Nature Communications article “Antarctic evidence for an abrupt northward shift of the Southern Hemisphere westerlies at 32 ka BP” by an international team led by Venugopal (GNS and Victoria University Wellington, New Zealand) including CCI Director P.A. Mayewski
Antarctic evidence for an abrupt northward shift of the Southern Hemisphere westerlies at 32 ka BP
Nature Communications volume 14, Article number: 5432 (2023)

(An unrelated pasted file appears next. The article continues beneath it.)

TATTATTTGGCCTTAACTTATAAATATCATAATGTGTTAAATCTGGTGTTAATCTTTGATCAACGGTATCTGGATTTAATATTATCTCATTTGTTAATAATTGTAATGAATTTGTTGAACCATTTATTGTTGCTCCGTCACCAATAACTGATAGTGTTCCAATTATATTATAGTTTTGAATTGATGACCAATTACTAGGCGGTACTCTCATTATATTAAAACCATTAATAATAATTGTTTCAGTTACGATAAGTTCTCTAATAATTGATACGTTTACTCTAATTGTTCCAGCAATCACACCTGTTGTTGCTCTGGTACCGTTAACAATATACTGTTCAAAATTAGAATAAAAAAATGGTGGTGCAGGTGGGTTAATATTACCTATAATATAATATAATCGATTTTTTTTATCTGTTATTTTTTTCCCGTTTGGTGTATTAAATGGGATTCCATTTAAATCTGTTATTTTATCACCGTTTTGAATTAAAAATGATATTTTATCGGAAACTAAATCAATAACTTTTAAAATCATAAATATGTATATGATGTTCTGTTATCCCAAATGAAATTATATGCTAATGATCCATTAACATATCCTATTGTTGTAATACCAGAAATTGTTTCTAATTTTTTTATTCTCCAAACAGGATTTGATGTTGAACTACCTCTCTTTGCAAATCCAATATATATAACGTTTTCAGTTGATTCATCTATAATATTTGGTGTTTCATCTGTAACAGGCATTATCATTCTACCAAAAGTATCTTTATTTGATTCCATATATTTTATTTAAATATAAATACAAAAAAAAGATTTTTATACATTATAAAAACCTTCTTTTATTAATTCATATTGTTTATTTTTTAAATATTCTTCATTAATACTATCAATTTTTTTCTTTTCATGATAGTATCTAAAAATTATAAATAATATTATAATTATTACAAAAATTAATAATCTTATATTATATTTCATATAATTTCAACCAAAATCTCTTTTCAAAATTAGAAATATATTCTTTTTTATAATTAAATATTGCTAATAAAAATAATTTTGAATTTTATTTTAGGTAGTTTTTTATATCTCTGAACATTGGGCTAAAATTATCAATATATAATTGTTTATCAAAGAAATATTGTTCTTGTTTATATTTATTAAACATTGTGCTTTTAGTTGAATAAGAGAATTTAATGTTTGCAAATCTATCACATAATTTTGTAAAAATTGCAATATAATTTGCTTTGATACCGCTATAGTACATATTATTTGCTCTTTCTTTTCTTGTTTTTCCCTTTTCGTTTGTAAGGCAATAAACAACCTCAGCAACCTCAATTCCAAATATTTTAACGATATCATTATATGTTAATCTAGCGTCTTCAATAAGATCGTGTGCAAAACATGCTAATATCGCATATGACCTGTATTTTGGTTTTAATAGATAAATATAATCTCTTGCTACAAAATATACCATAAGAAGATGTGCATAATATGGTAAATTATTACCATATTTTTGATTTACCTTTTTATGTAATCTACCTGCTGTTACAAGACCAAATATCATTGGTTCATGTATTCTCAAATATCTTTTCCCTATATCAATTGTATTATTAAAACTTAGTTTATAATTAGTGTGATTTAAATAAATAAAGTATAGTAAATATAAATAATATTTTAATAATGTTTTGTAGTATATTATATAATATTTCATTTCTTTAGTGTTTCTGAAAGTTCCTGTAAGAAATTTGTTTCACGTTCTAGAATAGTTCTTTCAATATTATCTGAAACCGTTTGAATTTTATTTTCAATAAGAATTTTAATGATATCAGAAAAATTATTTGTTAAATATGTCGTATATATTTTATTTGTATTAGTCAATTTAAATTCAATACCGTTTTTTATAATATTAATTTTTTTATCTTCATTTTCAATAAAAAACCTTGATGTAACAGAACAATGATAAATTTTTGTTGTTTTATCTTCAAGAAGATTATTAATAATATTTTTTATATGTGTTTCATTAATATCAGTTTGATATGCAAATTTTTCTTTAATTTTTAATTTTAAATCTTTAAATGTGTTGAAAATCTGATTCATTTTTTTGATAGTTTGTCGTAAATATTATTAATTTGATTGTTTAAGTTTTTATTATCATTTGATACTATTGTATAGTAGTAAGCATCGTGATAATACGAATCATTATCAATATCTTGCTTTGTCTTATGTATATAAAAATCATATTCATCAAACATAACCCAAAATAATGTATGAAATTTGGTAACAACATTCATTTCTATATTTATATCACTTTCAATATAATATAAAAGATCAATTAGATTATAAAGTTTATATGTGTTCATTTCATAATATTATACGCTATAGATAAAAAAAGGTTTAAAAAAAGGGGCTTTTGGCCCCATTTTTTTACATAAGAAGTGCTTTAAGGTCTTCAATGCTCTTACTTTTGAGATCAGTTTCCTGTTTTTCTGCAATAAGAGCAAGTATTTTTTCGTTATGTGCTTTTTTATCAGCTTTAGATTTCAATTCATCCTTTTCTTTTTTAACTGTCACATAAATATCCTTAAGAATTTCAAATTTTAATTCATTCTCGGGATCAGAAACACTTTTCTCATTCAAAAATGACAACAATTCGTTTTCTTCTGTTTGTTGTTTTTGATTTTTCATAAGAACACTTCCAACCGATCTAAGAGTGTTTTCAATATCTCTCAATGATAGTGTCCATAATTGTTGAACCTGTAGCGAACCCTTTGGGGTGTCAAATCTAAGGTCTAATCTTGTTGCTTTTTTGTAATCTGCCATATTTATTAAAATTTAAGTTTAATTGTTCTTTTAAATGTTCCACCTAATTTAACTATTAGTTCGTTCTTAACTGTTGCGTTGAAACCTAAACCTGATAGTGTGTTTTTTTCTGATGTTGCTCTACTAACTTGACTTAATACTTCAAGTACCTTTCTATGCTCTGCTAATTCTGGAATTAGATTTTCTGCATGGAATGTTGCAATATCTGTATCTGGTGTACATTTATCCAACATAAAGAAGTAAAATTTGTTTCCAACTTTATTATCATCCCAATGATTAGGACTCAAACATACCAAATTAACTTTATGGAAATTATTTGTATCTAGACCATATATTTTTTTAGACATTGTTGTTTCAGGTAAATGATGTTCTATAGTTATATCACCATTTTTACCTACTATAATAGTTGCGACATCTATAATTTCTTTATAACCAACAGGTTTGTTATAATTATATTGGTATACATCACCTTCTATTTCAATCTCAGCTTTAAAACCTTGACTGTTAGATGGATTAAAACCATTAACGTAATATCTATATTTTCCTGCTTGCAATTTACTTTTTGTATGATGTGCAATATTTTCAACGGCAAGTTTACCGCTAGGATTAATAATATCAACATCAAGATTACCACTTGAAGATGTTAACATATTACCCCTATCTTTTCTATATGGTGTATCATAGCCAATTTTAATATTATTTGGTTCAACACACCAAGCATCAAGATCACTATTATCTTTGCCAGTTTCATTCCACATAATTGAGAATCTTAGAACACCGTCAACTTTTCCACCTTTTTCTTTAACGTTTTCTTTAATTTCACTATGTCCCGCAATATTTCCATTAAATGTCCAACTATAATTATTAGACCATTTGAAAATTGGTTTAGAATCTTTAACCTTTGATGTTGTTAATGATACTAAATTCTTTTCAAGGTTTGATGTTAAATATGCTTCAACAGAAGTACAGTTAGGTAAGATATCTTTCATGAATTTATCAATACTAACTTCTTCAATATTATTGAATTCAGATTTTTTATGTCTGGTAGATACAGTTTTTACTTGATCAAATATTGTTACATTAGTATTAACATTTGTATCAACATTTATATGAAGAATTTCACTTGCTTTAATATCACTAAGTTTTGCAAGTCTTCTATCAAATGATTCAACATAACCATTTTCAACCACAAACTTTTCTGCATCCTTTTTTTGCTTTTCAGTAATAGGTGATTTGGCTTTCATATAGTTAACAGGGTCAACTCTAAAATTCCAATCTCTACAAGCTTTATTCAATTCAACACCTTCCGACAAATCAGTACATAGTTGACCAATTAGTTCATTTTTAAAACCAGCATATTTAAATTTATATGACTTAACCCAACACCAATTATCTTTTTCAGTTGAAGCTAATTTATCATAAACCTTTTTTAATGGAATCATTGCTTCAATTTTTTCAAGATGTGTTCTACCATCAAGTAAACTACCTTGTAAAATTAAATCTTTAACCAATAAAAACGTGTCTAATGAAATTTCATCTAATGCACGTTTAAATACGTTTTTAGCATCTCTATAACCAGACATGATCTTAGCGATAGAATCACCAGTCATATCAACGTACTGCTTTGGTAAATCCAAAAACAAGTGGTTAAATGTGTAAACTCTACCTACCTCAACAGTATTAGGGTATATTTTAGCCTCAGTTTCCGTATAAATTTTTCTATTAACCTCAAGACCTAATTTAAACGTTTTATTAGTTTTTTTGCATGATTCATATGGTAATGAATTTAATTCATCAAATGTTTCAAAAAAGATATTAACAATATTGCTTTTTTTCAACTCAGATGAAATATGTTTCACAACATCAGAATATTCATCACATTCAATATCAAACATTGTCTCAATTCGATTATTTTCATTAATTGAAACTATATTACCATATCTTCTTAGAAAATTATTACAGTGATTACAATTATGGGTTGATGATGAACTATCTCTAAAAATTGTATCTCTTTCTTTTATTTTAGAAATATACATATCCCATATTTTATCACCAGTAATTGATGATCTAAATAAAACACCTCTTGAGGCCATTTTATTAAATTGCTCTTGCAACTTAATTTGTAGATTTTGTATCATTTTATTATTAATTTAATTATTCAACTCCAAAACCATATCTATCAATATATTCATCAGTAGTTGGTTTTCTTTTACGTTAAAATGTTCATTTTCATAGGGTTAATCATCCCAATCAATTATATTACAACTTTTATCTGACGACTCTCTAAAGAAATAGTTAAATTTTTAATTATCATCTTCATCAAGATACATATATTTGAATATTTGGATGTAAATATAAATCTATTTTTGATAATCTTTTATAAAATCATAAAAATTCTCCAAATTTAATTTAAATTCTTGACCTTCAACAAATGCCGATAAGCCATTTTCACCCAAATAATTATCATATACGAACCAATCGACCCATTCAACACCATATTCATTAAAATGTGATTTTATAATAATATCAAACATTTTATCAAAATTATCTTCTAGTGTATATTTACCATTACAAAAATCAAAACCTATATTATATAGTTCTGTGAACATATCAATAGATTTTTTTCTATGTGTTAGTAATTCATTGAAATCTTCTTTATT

High-resolution ice core records from coastal Antarctica are particularly useful to inform our understanding of environmental changes and their drivers. Here, we present a decadally resolved record of sea-salt sodium (a proxy for open-ocean area) and non-sea salt calcium (a proxy for continental dust) from the well-dated Roosevelt Island Climate Evolution (RICE) core, focusing on the time period between 40–26 ka BP. The RICE dust record exhibits an abrupt shift towards a higher mean dust concentration at 32 ka BP. Investigating existing ice-core records, we find this shift is a prominent feature across Antarctica. We propose that this shift is linked to an equatorward displacement of Southern Hemisphere westerly winds. Subsequent to the wind shift, data suggest a weakening of Southern Ocean upwelling and a decline of atmospheric CO2 to lower glacial values, hence making this shift an important glacial climate event with potentially important insights for future projections.